The 1929, 1987 and 2008 stock market crashes roughly occurred in October.

July 11, 2010



Succotash is an Algonquin word for a dish of boiled corn and lima beans.  Because of the relatively inexpensive and more readily available ingredients, the dish was popular during the Great Depression in the United States. It was sometimes cooked in a casserole form, often with a light pie crust on top as in a traditional pot pie. Succotash is a traditional dish of many Thanksgiving celebrations in New England as well as in Pennsylvania and other states. In some parts of the American South, any mixture of vegetables prepared with lima beans and topped with lard or butter is called succotash.

July 11, 2010



Qat, or khat [kaht] is a flowering plant native to tropical East Africa and the Arabian Peninsula. Qat contains an alkaloid called cathinone, an amphetamine-like stimulant stimulates the release of dopamine and can cause excitement, loss of appetite and euphoria.

In 1980 the World Health Organization classified qat as a drug of abuse that can produce mild to moderate psychological dependence. It is a controlled or illegal substance in many countries, but has been grown for use as a stimulant for centuries in the Horn of Africa and the Arabian Peninsula. There, chewing qat predates the use of coffee and is used in a similar social context.

July 11, 2010

PF Flyers

pf flyer

PF Flyers are a brand of athletic shoes first produced by BF Goodrich in 1937.

New Balance bought the rights to the brand in 2001 (which had been dormant) and resurrected it in 2003. They are very similar to Chuck Taylor All-Stars, which were first manufactured by Converse in 1917.

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July 11, 2010

Specified Risk Material


Specified risk material is tissues of ruminant animals that cannot be inspected and passed for human food because they contain high concentrations of prions (proteinaceous infectious particle, an infectious agent composed primarily of protein), which cause mad cow and other diseases. These tissues include brains, eyes, spinal cord, and other organs, but the exact definition varies by jurisdiction.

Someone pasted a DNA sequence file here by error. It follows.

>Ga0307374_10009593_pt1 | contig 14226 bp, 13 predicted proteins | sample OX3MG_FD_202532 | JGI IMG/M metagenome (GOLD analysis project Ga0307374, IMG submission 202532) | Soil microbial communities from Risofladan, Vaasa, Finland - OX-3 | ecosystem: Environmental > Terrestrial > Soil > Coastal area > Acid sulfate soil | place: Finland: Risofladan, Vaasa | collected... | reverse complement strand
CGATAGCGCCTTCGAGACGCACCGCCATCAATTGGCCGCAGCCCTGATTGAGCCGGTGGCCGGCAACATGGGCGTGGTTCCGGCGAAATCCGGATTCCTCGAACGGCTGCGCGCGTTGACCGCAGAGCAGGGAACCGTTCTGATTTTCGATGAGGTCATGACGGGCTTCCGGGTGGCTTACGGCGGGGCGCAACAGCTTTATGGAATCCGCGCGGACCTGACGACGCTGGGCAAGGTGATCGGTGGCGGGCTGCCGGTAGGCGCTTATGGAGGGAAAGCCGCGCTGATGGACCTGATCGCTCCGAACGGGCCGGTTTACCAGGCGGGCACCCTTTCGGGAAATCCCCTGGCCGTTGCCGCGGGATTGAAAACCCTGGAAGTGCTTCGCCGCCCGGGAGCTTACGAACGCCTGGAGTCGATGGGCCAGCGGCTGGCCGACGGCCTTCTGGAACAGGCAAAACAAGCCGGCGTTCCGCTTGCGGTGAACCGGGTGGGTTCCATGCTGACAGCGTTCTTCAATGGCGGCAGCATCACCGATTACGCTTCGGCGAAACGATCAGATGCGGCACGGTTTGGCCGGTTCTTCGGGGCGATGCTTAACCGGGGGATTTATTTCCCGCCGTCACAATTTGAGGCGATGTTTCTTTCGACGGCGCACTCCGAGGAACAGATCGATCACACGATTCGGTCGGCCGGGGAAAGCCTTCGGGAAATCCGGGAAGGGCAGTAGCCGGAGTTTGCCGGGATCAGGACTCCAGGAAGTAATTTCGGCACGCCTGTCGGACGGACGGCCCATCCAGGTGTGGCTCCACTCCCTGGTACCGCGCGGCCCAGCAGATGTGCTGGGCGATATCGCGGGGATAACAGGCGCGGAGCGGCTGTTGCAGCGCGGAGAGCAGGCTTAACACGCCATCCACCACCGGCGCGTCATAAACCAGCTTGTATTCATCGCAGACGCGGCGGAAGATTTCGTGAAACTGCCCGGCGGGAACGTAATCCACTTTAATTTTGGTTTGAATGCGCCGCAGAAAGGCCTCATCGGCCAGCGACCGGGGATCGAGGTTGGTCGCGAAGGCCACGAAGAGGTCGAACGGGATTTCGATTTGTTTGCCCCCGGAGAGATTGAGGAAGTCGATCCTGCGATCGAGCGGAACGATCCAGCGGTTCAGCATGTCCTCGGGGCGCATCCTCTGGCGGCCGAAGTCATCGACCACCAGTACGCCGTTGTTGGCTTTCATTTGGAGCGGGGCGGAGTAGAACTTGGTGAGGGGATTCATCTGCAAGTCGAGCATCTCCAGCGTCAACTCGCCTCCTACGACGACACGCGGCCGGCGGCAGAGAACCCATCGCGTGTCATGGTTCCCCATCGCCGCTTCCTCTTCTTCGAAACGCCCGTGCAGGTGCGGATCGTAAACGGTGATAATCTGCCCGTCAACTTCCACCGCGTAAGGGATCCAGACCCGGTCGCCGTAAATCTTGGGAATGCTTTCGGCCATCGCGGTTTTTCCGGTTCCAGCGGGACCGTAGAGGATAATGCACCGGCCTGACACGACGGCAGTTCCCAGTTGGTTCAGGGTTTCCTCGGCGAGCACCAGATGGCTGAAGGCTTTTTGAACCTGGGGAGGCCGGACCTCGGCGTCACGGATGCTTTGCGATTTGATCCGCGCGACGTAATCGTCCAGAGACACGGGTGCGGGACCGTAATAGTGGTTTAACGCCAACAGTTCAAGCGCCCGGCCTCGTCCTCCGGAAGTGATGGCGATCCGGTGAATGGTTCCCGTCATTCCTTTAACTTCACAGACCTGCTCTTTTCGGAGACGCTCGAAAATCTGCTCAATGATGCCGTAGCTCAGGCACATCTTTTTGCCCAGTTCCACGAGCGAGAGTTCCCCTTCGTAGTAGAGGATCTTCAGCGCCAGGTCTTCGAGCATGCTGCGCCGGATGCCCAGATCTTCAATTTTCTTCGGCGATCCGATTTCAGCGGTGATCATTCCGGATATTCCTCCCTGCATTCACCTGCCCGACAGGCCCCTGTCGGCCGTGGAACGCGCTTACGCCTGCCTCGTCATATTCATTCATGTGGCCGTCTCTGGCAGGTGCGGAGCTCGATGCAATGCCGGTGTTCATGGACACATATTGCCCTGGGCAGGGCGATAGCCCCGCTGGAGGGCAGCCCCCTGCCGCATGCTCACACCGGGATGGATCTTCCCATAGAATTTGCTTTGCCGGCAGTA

July 11, 2010

Mechanically Separated Meat


slim jim

Mechanically separated meat also known as mechanically recovered/reclaimed meat, is a paste-like meat product produced by forcing beef, pork, turkey or chicken bones, with attached edible meat, under high pressure through a sieve or similar device to separate the bone from the edible meat tissue.

Mechanically separated meat has been used in certain meat and meat products since the late 1960s, particularly in hot dogs. This product can be contrasted with meat extracted by advanced meat recovery systems, a newer method that shaves the last traces of meat from bone.

July 11, 2010


Baijiu is a Chinese liquor made from distilled sorghum, a tropical grass, or other grains. The name baijiu literally means ‘white liquor’ or ‘white spirit,’ and it is generally about 80 to 120 proof, or 40-60% alcohol by volume (ABV).  Because of its clarity, baijiu can appear similar to several other liquors, but generally has a significantly higher ABV than, for example, vodka (35-50%), Japanese shōchū (25%), or Korean soju (20-45%), and its flavour is distinctive and unique. In 2008 baijiu was the world’s most consumed spirit, with annual sales of 520 million 9-liter cases compared to vodka with 497 million 9-liter cases.

Wuliangye is the most popular brand, followed by Maotai.